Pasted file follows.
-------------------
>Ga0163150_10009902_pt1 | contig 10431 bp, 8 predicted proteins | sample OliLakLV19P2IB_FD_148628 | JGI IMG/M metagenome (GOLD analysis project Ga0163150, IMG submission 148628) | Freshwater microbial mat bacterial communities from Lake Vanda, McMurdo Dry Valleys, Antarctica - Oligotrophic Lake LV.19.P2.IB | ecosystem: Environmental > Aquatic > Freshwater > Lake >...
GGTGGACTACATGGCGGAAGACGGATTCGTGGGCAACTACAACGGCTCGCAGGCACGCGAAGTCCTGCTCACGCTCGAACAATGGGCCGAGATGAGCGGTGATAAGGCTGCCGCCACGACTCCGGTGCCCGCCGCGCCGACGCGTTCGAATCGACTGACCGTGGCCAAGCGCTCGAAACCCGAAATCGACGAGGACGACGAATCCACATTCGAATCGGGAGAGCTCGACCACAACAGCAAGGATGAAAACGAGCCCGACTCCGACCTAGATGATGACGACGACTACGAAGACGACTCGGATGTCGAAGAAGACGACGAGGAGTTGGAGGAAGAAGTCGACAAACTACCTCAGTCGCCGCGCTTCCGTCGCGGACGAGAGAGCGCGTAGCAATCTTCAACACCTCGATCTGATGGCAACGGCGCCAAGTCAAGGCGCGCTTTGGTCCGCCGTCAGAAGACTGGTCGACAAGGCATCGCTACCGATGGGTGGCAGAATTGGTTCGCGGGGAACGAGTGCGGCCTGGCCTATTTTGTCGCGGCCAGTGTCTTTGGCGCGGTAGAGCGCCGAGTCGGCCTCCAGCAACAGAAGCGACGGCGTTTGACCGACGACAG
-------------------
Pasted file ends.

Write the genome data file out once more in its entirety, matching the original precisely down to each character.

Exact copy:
>Ga0163150_10009902_pt1 | contig 10431 bp, 8 predicted proteins | sample OliLakLV19P2IB_FD_148628 | JGI IMG/M metagenome (GOLD analysis project Ga0163150, IMG submission 148628) | Freshwater microbial mat bacterial communities from Lake Vanda, McMurdo Dry Valleys, Antarctica - Oligotrophic Lake LV.19.P2.IB | ecosystem: Environmental > Aquatic > Freshwater > Lake >...
GGTGGACTACATGGCGGAAGACGGATTCGTGGGCAACTACAACGGCTCGCAGGCACGCGAAGTCCTGCTCACGCTCGAACAATGGGCCGAGATGAGCGGTGATAAGGCTGCCGCCACGACTCCGGTGCCCGCCGCGCCGACGCGTTCGAATCGACTGACCGTGGCCAAGCGCTCGAAACCCGAAATCGACGAGGACGACGAATCCACATTCGAATCGGGAGAGCTCGACCACAACAGCAAGGATGAAAACGAGCCCGACTCCGACCTAGATGATGACGACGACTACGAAGACGACTCGGATGTCGAAGAAGACGACGAGGAGTTGGAGGAAGAAGTCGACAAACTACCTCAGTCGCCGCGCTTCCGTCGCGGACGAGAGAGCGCGTAGCAATCTTCAACACCTCGATCTGATGGCAACGGCGCCAAGTCAAGGCGCGCTTTGGTCCGCCGTCAGAAGACTGGTCGACAAGGCATCGCTACCGATGGGTGGCAGAATTGGTTCGCGGGGAACGAGTGCGGCCTGGCCTATTTTGTCGCGGCCAGTGTCTTTGGCGCGGTAGAGCGCCGAGTCGGCCTCCAGCAACAGAAGCGACGGCGTTTGACCGACGACAG